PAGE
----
Warm, moist rivers of air in Antarctica help create massive holes in sea ice in the Weddell Sea, research finds.
The rivers of air may influence ocean conditions around the vast continent as well as climate change, according to the study.
Scientists studied the role of long, intense plumes of warm, moist air—known as atmospheric rivers—in creating enormous openings in sea ice. They focused on the Weddell Sea region of the Southern Ocean near Antarctica, where these sea ice holes (called polynyas) infrequently develop during the winter.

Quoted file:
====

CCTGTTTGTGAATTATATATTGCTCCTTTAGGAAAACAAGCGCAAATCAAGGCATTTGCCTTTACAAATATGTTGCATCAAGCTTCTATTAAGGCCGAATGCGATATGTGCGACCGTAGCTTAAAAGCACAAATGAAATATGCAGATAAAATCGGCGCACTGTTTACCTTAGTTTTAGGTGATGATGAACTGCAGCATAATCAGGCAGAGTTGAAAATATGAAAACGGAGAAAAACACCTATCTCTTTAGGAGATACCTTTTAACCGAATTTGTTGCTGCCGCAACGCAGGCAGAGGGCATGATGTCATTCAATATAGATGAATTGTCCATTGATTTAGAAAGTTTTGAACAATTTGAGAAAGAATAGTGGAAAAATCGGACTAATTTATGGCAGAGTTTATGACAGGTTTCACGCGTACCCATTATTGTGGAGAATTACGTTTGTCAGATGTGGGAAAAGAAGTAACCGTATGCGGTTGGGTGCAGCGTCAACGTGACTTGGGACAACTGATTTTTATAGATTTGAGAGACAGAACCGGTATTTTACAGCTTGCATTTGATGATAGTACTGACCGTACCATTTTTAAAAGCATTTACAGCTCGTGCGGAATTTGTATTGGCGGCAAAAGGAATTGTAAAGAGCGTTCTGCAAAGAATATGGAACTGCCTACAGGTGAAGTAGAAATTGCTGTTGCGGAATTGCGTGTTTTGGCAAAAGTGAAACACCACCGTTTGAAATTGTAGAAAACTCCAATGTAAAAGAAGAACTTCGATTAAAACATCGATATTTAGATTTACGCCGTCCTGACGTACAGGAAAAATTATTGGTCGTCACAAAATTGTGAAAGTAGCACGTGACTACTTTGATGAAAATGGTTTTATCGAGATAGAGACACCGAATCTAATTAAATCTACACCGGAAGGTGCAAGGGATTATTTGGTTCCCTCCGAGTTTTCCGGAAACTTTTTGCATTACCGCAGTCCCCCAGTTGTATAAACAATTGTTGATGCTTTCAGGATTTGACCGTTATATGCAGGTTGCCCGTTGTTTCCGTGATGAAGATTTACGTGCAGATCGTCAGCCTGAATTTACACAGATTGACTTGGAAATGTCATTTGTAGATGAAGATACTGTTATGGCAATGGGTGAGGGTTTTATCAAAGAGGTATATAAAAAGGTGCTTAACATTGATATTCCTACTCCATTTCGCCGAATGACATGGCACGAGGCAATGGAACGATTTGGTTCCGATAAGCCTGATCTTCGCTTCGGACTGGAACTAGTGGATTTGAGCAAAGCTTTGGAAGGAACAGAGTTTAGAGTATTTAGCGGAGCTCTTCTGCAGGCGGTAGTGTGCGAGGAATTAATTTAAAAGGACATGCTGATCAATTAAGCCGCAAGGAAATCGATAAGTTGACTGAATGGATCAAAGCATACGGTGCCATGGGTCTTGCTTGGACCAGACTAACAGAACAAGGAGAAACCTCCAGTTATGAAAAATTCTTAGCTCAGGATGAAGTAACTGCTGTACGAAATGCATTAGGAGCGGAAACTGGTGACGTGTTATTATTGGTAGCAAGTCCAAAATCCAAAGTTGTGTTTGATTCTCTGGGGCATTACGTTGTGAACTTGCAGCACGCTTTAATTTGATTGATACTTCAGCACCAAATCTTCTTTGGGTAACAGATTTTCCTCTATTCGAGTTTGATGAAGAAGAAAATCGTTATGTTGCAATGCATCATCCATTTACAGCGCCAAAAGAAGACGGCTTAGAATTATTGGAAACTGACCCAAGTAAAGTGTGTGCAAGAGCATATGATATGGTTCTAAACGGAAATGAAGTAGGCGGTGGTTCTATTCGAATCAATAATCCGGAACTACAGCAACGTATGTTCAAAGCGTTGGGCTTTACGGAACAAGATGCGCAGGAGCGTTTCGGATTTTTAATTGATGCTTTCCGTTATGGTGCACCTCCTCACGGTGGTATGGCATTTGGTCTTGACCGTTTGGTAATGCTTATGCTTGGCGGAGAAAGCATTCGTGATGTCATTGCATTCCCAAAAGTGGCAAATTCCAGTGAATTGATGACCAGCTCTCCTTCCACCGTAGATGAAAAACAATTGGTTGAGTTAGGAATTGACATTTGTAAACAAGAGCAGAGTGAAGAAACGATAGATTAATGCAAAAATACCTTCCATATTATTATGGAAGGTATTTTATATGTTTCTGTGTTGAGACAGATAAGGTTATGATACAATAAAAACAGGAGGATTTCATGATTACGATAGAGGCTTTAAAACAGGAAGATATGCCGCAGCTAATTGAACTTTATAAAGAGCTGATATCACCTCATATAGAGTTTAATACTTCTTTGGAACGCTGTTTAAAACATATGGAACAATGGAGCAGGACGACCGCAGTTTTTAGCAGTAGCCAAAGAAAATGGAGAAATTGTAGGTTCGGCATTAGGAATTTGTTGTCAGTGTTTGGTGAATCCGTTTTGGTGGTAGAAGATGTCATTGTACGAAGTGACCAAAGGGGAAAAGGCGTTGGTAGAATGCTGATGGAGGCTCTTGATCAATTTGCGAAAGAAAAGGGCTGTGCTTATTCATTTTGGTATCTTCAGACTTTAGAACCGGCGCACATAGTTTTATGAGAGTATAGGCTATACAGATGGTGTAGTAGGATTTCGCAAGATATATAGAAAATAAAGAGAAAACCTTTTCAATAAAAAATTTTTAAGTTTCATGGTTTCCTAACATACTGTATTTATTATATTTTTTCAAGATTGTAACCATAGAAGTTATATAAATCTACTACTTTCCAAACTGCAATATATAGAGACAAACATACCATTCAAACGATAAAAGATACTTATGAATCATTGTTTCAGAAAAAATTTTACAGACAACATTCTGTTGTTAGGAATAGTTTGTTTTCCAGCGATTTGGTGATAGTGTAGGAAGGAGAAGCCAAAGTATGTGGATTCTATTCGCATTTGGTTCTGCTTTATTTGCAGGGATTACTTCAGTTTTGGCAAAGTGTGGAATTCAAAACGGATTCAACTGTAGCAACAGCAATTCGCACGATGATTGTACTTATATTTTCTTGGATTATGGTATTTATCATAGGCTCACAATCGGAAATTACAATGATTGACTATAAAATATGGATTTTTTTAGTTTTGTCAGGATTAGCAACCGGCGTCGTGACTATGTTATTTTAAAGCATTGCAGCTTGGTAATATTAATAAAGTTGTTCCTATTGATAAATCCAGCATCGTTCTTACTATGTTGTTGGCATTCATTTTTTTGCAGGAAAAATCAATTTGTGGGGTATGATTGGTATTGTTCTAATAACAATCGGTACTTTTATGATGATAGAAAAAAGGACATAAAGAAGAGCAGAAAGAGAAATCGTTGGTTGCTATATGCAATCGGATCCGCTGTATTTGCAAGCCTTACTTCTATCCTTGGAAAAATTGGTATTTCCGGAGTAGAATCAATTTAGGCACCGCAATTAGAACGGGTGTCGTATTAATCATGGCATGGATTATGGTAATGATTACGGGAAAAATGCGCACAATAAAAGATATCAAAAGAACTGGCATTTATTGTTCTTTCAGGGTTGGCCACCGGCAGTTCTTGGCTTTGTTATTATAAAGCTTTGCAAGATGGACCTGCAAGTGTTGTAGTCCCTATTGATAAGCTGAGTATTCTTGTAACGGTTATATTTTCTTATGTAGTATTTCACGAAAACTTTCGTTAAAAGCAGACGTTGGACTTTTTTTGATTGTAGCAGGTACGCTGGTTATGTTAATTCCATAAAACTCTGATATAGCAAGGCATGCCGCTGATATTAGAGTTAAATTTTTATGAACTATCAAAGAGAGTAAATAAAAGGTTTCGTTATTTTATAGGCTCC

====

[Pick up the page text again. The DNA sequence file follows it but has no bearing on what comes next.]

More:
Scientists first observed a large hole in this…